As I read and thought about these questions, I realised these experiences are not unique to me. I wasn’t imagining things. It wasn’t personal. I wasn’t alone. Contemporary feminism argues that women should be free to initiate sex and have as many partners as men, without being brutalised or stigmatised. The problem, Salamishah Tillet (professor of English and Africana studies at the University of Pennsylvania and co-founder of A Long Walk Home, an organisation that works to end violence against women) points out, is the expectation:

that alone will mean we’re equal. That alone is not an answer to a system of persistent sexual domination or exploitation. These women are still having these encounters within that larger structure, and men are not being asked to think of the women … as their equal partners.

The responsibility was on me to say no, not on the man to stop. If they had respected me, they wouldn’t have put me in that position. As the ever-quotable Clementine Ford says, ‘Men wheedling women into ‘letting them’ do what they want isn’t equality and it isn’t a sign of respect.’ Instead of focusing on ‘Did you or did you not say yes?’, Reina Gattuso, columnist for Feministing, argues ethical sex won’t stop being hard until we minimise, as much as possible, the power imbalances related to sex. She concludes:

we need to think about consent not as the words two-or-more rational, free, horny agents exchange … but as a collective process of lowering barriers to empowered choice.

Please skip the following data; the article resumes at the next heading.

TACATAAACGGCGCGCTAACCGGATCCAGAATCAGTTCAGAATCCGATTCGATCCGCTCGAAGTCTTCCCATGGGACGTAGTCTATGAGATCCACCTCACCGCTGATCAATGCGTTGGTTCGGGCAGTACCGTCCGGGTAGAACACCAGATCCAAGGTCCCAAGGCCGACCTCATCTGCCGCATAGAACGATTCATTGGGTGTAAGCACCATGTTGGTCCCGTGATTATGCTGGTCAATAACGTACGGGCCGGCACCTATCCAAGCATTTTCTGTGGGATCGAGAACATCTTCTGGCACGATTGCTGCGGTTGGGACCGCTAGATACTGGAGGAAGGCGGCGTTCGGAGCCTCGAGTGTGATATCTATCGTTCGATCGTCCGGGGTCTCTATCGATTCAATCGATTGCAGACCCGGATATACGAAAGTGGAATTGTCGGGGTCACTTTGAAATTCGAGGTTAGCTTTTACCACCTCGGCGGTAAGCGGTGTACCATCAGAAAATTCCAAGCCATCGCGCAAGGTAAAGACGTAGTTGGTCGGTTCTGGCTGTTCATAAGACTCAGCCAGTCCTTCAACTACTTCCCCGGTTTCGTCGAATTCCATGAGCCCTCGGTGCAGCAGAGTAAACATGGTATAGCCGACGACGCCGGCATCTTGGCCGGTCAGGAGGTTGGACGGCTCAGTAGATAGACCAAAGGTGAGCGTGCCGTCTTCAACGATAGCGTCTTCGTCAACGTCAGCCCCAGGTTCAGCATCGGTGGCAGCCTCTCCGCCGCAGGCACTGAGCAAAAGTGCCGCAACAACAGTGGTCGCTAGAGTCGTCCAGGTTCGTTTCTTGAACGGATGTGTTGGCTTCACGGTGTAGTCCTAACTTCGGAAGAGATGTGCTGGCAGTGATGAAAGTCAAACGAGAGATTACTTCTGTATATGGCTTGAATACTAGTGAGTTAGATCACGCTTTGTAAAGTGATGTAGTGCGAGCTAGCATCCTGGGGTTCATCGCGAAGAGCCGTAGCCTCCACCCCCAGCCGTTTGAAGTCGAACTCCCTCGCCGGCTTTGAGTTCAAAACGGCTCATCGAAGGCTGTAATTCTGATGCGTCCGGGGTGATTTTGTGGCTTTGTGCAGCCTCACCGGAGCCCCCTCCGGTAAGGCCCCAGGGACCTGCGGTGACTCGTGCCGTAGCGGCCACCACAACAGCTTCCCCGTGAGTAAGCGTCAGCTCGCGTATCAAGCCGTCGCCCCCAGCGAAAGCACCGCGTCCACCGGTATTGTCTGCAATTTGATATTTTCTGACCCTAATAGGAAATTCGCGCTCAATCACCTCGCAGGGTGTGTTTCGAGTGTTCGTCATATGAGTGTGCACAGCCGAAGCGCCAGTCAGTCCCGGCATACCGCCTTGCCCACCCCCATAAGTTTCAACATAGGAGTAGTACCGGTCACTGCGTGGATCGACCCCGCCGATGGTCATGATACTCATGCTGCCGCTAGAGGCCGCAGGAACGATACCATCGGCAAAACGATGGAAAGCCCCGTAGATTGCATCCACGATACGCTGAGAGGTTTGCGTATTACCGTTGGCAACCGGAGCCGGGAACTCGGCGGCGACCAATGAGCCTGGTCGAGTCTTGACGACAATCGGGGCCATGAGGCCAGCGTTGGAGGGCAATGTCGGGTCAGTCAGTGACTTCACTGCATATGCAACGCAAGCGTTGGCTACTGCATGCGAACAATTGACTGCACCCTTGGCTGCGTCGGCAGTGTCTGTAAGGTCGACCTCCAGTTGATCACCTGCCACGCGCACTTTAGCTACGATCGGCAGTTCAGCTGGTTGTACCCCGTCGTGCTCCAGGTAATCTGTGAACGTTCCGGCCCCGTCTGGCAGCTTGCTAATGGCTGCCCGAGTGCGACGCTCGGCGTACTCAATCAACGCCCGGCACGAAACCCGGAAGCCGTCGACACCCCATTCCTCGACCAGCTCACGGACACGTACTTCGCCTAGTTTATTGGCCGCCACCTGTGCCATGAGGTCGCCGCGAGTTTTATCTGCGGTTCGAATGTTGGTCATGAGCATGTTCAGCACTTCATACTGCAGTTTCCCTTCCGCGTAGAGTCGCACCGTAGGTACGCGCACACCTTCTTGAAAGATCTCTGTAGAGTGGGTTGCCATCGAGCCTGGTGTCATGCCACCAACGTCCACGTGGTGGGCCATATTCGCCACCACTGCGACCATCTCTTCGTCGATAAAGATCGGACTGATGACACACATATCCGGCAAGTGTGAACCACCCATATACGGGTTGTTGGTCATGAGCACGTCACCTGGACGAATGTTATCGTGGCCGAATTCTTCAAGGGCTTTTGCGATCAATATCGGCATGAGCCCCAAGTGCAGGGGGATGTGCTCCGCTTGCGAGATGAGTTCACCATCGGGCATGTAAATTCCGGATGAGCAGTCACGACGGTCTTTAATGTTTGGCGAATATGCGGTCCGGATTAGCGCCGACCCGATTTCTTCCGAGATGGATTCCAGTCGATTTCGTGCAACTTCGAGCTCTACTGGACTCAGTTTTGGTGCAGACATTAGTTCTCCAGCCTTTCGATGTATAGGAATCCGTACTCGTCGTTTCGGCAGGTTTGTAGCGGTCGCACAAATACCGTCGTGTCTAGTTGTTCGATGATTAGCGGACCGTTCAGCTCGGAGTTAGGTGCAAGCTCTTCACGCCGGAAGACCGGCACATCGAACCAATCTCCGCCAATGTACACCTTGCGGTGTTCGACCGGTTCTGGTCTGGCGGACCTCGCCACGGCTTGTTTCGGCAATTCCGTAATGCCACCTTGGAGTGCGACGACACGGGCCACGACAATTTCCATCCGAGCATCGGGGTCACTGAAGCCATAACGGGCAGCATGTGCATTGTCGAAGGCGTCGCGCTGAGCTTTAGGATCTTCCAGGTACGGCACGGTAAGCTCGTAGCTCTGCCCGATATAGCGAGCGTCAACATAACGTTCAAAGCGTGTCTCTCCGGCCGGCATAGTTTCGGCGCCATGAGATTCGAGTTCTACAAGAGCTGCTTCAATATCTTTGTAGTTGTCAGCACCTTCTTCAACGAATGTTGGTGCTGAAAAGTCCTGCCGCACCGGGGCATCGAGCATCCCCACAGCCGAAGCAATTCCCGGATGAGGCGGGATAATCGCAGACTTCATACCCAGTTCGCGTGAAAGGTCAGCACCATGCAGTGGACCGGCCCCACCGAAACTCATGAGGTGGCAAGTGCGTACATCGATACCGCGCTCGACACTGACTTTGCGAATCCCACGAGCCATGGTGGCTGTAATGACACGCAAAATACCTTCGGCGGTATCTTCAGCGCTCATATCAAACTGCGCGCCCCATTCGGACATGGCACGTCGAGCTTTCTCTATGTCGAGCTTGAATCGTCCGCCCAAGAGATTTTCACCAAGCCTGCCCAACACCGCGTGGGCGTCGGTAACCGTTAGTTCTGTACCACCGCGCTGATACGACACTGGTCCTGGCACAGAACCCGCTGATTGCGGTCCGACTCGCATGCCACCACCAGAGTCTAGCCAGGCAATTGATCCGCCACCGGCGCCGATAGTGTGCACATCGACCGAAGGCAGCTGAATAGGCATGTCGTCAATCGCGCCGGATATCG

Importantly, we also need to remember that sex doesn’t empower or liberate all women. Even when I was in a respectful, exclusive relationship with a man I was attracted to and cared deeply for, sex was something I felt guilty about. I’m only just beginning to understand and interrogate how my race, gender and upbringing intersect. Until this year, I hadn’t known Asian women are stereotyped as ‘easy’. There are few Asian-Australian women who write about sex. Alice Pung, Lian Low, Michele Lee, Giselle Au-Nhien Nguyen and Julie Koh have taught me to never underestimate my words.

You might say, ‘You wouldn’t have such mixed feelings if you had picked the right men’ but no, these are legitimate concerns. The way men treat us in the bedroom reflects the way they treat us in public life—in schools, politics, boardrooms, streets, public transport, online—and vice versa.

I continue to sift, hoping to explain why I allowed myself to be coerced into sex. I read Night Games by Anna Krien on sex, power and privilege in footy culture. I bookmarked this quote from Patrick Tidmarsh, who works with Victoria Police’s sexual offences and child abuse investigation team.